“House at the End of the Street” is dull, poorly executed, and horribly uninspired.
“House” tells the story of a single mother (Elisabeth Shue) and her daughter (Jennifer Lawrence) as they seek to start a new life in a new neighborhood. As it happens, this particular neighborhood holds a blood-splattered past, centered on a grisly double homicide.
Strangely though, “House” seems more interested in being a plodding teen melodrama than a horror film. All the standard set pieces are there. The single mother seeking a fresh start. The teenage daughter adjusting to her new life. The introverted neighbor boy who keeps his sister locked in a basement dungeon. But he is clearly the sensitive type, because he has a beard.
I actually found myself wishing the movie would devolve into B-movie slasher schlock, but “House” ignored my pleas and awkwardly shambled toward banality.
Once the action finally picks up in the third act, it leads to a reveal ripped straight out of “Psycho.” While that may seem like a spoiler, those who have seen “Psycho” presumably have some level of appreciation for quality horror, and wouldn’t be caught dead watching “House at the End of the Street.”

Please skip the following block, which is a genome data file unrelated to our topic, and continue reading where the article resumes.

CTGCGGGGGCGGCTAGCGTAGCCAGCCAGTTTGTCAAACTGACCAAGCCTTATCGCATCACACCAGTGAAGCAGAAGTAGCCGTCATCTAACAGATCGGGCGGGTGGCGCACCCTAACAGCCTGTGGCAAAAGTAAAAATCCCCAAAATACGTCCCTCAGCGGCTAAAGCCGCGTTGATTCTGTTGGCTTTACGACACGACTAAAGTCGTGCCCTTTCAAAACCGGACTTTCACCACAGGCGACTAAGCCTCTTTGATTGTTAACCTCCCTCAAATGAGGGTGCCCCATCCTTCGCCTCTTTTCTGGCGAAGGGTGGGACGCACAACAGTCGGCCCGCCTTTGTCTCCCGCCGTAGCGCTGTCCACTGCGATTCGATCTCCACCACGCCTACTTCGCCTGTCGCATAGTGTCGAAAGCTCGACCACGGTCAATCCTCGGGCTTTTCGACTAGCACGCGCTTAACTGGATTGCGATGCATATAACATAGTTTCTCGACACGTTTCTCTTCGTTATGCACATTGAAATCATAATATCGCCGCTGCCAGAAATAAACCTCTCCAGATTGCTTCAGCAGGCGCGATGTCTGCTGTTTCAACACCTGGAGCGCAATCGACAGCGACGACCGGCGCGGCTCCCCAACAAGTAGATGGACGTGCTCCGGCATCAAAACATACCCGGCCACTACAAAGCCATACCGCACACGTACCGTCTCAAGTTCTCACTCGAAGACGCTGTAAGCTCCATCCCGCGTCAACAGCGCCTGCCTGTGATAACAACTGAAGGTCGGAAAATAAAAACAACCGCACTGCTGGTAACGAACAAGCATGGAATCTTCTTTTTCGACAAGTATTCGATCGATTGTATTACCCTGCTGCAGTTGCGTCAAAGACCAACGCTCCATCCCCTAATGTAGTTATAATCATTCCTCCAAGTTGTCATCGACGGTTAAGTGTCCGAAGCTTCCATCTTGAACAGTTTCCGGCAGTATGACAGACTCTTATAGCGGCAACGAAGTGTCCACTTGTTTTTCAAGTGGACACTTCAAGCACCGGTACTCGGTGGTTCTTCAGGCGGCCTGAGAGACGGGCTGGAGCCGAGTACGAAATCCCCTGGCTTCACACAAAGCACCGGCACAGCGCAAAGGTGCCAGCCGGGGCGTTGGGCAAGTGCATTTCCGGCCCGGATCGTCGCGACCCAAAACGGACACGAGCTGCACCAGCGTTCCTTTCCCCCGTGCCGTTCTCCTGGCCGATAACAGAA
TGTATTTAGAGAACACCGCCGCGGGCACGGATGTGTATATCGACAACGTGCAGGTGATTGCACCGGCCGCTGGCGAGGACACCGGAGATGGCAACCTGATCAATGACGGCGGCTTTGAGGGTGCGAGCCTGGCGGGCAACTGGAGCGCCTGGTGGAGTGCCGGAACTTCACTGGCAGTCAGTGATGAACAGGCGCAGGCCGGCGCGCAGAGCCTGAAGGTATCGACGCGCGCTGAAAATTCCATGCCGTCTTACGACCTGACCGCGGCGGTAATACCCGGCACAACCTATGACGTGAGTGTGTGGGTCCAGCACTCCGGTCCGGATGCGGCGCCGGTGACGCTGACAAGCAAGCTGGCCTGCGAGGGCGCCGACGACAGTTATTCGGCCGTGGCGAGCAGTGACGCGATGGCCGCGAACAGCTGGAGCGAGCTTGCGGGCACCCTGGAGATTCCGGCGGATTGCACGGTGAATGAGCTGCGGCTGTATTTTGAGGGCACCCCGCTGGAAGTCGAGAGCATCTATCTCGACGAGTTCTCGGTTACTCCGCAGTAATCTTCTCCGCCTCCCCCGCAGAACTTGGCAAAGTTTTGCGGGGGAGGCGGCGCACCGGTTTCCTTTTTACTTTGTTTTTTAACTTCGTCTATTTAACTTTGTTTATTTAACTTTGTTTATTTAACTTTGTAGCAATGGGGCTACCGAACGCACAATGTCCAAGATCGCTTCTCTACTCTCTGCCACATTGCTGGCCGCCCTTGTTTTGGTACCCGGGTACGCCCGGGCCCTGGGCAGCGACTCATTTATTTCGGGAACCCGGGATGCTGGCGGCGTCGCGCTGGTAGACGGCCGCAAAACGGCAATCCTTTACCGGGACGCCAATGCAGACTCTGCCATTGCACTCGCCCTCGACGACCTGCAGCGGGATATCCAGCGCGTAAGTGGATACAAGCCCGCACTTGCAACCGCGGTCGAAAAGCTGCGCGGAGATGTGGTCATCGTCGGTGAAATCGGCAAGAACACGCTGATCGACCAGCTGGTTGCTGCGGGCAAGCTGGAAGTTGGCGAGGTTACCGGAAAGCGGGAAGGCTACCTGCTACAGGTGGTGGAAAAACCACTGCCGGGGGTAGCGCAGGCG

This movie seems suited to those who lack even the slightest grounding in film appreciation. They’re the group that will think the cinematic techniques ripped straight out of Polanski and Raimi’s playbooks are new and original. They’re the ones who will shrug off the lack of tension or clear character motivation.
Basically, “House” may mildly entertain those who felt “Twilight” lacked the appropriate amount of teen angst. Everyone else is likely to find themselves scratching their heads at the appearance of up-and-comer Jennifer Lawrence in such a mind-numbing paint-by-numbers snoozefest.